Routine border checks detect unwanted fruit disease in New Zealand
Topics: FRUIT DISEASE NEW ZEALAND
Biosecurity New Zealand detected cucumber green mottle mosaic virus (CGMMV) following routine border testing on Friday of a consignment of watermelons from Queensland Australia, says Peter Thomson, Biosecurity New Zealand’s plants and pathways director.
CGMMV does not pose a risk to human health. It affects cucurbit fruit, including watermelon, cucumber, honeydew melon, rock melon, scallopini, zucchini, and pumpkin.
If introduced to New Zealand, it could have a serious impact on local production of cucurbit crops. The virus can deform young leaves and damage fruit.
“The detection shows New Zealand’s biosecurity system in action,” says Mr Thomson.
“There is no suggestion the disease is in New Zealand. As a precautionary measure, Biosecurity New Zealand has suspended imports of fresh cucurbit fruit from Queensland.”
The suspension currently affects several melon consignments that have been placed on hold at the border. We are working with importers to determine whether or not their product will be able to enter the New Zealand market.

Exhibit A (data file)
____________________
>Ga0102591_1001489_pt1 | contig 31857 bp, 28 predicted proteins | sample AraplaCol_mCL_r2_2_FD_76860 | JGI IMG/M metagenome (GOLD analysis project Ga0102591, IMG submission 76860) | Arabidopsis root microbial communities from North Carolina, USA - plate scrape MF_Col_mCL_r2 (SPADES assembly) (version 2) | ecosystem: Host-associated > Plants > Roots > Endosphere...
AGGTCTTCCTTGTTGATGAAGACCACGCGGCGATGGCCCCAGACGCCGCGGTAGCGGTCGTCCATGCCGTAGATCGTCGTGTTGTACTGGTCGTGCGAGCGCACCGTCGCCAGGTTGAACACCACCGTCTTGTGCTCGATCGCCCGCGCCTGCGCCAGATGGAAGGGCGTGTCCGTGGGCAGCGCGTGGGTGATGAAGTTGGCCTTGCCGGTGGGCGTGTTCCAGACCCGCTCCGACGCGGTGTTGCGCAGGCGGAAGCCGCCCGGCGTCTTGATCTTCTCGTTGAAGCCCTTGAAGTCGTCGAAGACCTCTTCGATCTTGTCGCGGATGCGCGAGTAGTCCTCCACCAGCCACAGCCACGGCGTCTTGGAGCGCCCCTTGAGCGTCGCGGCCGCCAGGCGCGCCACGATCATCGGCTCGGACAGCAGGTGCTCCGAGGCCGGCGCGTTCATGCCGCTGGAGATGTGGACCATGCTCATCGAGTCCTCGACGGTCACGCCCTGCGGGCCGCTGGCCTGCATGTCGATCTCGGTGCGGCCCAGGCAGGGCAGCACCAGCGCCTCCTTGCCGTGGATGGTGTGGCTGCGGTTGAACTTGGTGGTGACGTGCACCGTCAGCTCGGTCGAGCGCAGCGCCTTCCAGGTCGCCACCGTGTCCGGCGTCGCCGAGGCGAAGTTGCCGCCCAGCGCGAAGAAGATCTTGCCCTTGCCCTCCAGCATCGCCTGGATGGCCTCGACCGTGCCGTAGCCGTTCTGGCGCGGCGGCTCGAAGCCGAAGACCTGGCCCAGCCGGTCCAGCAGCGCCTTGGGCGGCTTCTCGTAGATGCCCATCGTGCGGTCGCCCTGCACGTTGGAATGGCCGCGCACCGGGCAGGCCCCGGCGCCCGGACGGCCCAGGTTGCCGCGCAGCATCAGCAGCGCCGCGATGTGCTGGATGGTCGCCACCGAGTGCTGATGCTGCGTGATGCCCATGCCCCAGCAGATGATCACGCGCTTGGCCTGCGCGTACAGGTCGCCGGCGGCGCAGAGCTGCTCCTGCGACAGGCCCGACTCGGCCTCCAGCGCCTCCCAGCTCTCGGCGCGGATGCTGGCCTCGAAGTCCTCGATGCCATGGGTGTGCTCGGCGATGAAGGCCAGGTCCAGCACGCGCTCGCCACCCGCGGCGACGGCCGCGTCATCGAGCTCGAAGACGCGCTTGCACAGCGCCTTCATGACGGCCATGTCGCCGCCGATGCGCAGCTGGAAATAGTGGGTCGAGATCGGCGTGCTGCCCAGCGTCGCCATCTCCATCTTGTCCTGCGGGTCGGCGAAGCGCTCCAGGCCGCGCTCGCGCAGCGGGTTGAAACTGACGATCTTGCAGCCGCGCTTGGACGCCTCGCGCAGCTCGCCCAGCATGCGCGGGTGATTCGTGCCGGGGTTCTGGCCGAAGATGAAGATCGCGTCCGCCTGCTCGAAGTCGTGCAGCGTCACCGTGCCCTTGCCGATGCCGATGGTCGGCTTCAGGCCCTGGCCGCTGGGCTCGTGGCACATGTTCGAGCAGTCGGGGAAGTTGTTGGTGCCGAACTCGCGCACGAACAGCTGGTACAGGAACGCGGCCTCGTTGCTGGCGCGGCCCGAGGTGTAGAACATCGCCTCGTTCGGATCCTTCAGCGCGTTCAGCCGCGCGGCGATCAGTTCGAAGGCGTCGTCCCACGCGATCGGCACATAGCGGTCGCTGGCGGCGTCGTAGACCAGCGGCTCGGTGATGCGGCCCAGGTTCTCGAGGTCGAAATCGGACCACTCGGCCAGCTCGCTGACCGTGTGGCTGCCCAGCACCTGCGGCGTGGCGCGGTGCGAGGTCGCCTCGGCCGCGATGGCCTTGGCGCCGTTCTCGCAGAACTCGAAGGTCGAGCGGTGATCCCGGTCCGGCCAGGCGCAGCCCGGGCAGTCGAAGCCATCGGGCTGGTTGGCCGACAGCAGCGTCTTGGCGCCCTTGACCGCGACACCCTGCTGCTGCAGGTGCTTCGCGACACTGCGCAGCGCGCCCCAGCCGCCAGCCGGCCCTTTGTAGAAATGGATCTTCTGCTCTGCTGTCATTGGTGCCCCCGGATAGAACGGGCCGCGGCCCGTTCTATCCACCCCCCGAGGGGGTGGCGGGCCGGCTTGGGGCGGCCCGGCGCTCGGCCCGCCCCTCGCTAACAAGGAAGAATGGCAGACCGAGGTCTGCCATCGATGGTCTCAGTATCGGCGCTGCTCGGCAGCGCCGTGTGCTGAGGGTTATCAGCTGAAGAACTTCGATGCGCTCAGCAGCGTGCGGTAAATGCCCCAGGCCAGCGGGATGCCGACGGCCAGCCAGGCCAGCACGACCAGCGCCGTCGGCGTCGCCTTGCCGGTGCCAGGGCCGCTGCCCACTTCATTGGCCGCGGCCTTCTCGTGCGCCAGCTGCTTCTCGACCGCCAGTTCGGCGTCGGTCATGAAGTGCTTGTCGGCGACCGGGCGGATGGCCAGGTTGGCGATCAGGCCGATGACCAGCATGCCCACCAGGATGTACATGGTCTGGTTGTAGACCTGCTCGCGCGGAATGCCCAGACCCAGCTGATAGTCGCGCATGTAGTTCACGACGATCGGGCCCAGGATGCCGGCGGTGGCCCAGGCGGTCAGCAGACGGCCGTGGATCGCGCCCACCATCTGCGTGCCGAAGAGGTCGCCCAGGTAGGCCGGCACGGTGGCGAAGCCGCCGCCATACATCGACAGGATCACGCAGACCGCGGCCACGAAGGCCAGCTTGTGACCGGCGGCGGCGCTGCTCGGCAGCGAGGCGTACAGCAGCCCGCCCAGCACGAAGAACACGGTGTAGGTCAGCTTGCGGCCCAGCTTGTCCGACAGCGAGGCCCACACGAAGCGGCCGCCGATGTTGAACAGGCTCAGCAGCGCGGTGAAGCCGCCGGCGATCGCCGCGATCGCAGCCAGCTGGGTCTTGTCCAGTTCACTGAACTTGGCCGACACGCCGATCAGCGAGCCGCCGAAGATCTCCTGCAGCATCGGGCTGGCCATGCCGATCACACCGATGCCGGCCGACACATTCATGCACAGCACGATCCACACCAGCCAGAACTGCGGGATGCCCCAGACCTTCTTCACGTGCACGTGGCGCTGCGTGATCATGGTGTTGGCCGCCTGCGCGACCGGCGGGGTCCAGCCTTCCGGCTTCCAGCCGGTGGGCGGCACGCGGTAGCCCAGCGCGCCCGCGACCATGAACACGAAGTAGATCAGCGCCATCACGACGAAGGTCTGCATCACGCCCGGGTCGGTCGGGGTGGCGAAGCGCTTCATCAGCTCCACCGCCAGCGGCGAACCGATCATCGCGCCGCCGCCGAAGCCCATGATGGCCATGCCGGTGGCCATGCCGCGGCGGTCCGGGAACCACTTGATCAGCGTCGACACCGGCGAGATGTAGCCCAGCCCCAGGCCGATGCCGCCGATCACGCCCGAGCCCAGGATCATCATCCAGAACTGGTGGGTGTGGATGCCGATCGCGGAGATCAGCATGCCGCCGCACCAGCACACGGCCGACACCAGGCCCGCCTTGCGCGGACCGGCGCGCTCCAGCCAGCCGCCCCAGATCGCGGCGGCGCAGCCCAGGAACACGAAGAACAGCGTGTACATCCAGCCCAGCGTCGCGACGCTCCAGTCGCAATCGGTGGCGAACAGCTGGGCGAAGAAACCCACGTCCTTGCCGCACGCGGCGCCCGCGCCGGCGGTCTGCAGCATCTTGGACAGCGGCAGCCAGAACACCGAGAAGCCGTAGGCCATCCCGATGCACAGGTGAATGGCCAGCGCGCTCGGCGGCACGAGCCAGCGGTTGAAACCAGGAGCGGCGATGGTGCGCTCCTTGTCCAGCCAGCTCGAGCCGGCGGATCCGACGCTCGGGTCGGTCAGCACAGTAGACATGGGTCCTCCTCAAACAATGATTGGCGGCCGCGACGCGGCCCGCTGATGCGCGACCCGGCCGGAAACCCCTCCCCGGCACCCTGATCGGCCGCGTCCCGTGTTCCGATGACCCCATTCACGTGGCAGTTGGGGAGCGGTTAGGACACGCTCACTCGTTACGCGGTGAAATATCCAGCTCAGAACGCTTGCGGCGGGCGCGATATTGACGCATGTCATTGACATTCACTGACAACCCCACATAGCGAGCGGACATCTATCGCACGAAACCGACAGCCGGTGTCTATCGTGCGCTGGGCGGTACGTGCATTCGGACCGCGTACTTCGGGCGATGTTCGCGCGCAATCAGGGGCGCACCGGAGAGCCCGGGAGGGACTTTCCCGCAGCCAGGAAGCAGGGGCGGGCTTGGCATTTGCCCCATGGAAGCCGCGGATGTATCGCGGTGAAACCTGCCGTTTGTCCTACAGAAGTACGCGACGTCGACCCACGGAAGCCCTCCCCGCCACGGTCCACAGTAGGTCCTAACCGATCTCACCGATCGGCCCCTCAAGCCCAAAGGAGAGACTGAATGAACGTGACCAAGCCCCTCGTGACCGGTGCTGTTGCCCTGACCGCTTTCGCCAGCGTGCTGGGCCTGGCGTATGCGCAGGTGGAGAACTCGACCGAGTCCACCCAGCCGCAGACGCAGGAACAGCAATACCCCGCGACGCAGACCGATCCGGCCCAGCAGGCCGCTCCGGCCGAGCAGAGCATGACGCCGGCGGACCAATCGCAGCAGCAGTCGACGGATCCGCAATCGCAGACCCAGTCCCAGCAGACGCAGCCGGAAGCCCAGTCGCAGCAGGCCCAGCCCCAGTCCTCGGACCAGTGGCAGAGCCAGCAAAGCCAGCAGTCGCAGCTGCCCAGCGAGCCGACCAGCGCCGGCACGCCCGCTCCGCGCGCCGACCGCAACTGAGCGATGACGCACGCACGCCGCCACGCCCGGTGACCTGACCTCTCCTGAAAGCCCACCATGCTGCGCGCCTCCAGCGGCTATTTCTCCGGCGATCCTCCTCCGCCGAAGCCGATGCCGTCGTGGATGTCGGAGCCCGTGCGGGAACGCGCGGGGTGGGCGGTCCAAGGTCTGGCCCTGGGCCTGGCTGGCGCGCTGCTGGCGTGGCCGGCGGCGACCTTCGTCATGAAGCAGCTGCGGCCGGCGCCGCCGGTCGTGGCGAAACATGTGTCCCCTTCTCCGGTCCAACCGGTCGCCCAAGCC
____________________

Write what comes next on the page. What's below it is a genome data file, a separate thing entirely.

“We are also working closely with Australian authorities who have agreed to not issue export certificates for any new consignments until they have investigated the situation and taken corrective measures,” says Mr Thomson.
“The length of the suspension will depend on how quickly Australian authorities can investigate the situation and put measures in place to assure New Zealand that their product is free from the disease.”
“The import season for water, honey, and rock melons from Australia ends shortly. This will reduce any impact of the suspension for New Zealand consumers.”
The suspension does not currently affect imports of fresh cucurbit species from other Australian states. ■